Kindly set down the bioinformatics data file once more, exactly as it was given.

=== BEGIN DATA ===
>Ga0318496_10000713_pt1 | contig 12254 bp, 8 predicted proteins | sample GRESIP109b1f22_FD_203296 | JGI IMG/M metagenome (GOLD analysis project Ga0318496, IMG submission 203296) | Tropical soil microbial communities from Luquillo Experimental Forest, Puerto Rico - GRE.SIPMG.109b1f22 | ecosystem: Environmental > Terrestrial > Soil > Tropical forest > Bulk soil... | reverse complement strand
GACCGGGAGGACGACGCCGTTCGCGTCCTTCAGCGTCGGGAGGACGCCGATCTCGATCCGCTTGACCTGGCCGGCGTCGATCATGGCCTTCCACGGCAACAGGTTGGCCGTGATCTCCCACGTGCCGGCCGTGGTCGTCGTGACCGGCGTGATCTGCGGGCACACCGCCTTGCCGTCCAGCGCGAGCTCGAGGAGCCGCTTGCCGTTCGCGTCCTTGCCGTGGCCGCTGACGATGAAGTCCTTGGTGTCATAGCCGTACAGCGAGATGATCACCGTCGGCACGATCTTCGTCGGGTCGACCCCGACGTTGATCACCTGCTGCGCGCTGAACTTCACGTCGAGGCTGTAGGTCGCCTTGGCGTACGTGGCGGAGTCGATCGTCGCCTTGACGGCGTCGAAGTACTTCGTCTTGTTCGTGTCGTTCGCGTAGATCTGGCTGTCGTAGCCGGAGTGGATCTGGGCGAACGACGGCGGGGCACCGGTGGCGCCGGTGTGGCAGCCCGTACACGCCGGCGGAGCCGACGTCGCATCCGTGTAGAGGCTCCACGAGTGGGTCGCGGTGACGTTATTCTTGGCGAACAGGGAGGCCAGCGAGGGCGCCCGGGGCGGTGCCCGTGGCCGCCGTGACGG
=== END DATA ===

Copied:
>Ga0318496_10000713_pt1 | contig 12254 bp, 8 predicted proteins | sample GRESIP109b1f22_FD_203296 | JGI IMG/M metagenome (GOLD analysis project Ga0318496, IMG submission 203296) | Tropical soil microbial communities from Luquillo Experimental Forest, Puerto Rico - GRE.SIPMG.109b1f22 | ecosystem: Environmental > Terrestrial > Soil > Tropical forest > Bulk soil... | reverse complement strand
GACCGGGAGGACGACGCCGTTCGCGTCCTTCAGCGTCGGGAGGACGCCGATCTCGATCCGCTTGACCTGGCCGGCGTCGATCATGGCCTTCCACGGCAACAGGTTGGCCGTGATCTCCCACGTGCCGGCCGTGGTCGTCGTGACCGGCGTGATCTGCGGGCACACCGCCTTGCCGTCCAGCGCGAGCTCGAGGAGCCGCTTGCCGTTCGCGTCCTTGCCGTGGCCGCTGACGATGAAGTCCTTGGTGTCATAGCCGTACAGCGAGATGATCACCGTCGGCACGATCTTCGTCGGGTCGACCCCGACGTTGATCACCTGCTGCGCGCTGAACTTCACGTCGAGGCTGTAGGTCGCCTTGGCGTACGTGGCGGAGTCGATCGTCGCCTTGACGGCGTCGAAGTACTTCGTCTTGTTCGTGTCGTTCGCGTAGATCTGGCTGTCGTAGCCGGAGTGGATCTGGGCGAACGACGGCGGGGCACCGGTGGCGCCGGTGTGGCAGCCCGTACACGCCGGCGGAGCCGACGTCGCATCCGTGTAGAGGCTCCACGAGTGGGTCGCGGTGACGTTATTCTTGGCGAACAGGGAGGCCAGCGAGGGCGCCCGGGGCGGTGCCCGTGGCCGCCGTGACGG